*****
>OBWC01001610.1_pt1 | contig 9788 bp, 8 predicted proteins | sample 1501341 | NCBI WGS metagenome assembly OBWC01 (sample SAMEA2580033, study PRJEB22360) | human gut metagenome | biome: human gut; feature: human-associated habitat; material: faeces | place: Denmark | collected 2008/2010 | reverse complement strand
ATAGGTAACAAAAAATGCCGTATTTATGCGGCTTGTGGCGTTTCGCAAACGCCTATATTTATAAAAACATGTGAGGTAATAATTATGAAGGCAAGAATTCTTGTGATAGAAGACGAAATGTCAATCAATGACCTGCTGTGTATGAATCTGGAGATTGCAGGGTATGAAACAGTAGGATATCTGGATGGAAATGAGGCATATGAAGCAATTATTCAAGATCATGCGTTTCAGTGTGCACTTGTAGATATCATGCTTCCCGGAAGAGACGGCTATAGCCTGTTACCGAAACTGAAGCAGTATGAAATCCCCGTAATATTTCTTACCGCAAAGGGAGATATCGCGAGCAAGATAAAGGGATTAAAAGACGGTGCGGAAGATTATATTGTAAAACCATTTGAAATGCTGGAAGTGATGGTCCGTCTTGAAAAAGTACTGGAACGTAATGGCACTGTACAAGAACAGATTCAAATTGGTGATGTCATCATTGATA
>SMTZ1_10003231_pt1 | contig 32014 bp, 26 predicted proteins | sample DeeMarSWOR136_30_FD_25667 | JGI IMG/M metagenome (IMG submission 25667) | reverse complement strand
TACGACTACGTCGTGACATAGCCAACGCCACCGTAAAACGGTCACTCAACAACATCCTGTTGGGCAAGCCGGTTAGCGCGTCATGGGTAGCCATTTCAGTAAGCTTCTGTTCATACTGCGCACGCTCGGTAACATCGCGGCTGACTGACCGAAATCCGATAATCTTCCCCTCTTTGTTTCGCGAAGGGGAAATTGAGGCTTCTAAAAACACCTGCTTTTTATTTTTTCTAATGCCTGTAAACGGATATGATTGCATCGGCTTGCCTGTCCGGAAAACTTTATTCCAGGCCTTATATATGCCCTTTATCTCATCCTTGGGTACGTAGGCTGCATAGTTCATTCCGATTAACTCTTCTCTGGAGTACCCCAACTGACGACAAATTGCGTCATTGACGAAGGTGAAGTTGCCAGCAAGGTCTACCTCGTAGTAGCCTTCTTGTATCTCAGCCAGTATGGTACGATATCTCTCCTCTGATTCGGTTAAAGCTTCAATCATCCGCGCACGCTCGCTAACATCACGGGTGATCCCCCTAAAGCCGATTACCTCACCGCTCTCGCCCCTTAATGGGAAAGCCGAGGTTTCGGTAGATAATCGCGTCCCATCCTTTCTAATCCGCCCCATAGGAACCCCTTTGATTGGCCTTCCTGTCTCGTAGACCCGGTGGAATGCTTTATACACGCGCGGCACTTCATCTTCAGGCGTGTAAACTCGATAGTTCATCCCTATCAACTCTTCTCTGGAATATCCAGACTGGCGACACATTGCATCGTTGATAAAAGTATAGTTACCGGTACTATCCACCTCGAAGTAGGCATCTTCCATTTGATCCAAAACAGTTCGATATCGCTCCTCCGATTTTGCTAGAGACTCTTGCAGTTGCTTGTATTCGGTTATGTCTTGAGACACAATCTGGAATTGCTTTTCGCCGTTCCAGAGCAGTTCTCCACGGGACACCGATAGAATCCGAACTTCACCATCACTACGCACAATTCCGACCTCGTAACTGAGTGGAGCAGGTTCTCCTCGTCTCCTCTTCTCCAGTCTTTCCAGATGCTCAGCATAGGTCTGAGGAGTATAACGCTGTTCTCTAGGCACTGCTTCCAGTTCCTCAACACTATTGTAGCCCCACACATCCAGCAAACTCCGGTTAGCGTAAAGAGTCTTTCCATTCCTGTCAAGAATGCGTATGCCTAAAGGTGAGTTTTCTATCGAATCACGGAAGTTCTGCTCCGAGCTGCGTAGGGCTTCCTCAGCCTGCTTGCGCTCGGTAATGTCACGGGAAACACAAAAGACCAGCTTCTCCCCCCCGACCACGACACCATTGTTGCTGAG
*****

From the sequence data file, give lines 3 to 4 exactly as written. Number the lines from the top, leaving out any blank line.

>SMTZ1_10003231_pt1 | contig 32014 bp, 26 predicted proteins | sample DeeMarSWOR136_30_FD_25667 | JGI IMG/M metagenome (IMG submission 25667) | reverse complement strand
TACGACTACGTCGTGACATAGCCAACGCCACCGTAAAACGGTCACTCAACAACATCCTGTTGGGCAAGCCGGTTAGCGCGTCATGGGTAGCCATTTCAGTAAGCTTCTGTTCATACTGCGCACGCTCGGTAACATCGCGGCTGACTGACCGAAATCCGATAATCTTCCCCTCTTTGTTTCGCGAAGGGGAAATTGAGGCTTCTAAAAACACCTGCTTTTTATTTTTTCTAATGCCTGTAAACGGATATGATTGCATCGGCTTGCCTGTCCGGAAAACTTTATTCCAGGCCTTATATATGCCCTTTATCTCATCCTTGGGTACGTAGGCTGCATAGTTCATTCCGATTAACTCTTCTCTGGAGTACCCCAACTGACGACAAATTGCGTCATTGACGAAGGTGAAGTTGCCAGCAAGGTCTACCTCGTAGTAGCCTTCTTGTATCTCAGCCAGTATGGTACGATATCTCTCCTCTGATTCGGTTAAAGCTTCAATCATCCGCGCACGCTCGCTAACATCACGGGTGATCCCCCTAAAGCCGATTACCTCACCGCTCTCGCCCCTTAATGGGAAAGCCGAGGTTTCGGTAGATAATCGCGTCCCATCCTTTCTAATCCGCCCCATAGGAACCCCTTTGATTGGCCTTCCTGTCTCGTAGACCCGGTGGAATGCTTTATACACGCGCGGCACTTCATCTTCAGGCGTGTAAACTCGATAGTTCATCCCTATCAACTCTTCTCTGGAATATCCAGACTGGCGACACATTGCATCGTTGATAAAAGTATAGTTACCGGTACTATCCACCTCGAAGTAGGCATCTTCCATTTGATCCAAAACAGTTCGATATCGCTCCTCCGATTTTGCTAGAGACTCTTGCAGTTGCTTGTATTCGGTTATGTCTTGAGACACAATCTGGAATTGCTTTTCGCCGTTCCAGAGCAGTTCTCCACGGGACACCGATAGAATCCGAACTTCACCATCACTACGCACAATTCCGACCTCGTAACTGAGTGGAGCAGGTTCTCCTCGTCTCCTCTTCTCCAGTCTTTCCAGATGCTCAGCATAGGTCTGAGGAGTATAACGCTGTTCTCTAGGCACTGCTTCCAGTTCCTCAACACTATTGTAGCCCCACACATCCAGCAAACTCCGGTTAGCGTAAAGAGTCTTTCCATTCCTGTCAAGAATGCGTATGCCTAAAGGTGAGTTTTCTATCGAATCACGGAAGTTCTGCTCCGAGCTGCGTAGGGCTTCCTCAGCCTGCTTGCGCTCGGTAATGTCACGGGAAACACAAAAGACCAGCTTCTCCCCCCCGACCACGACACCATTGTTGCTGAG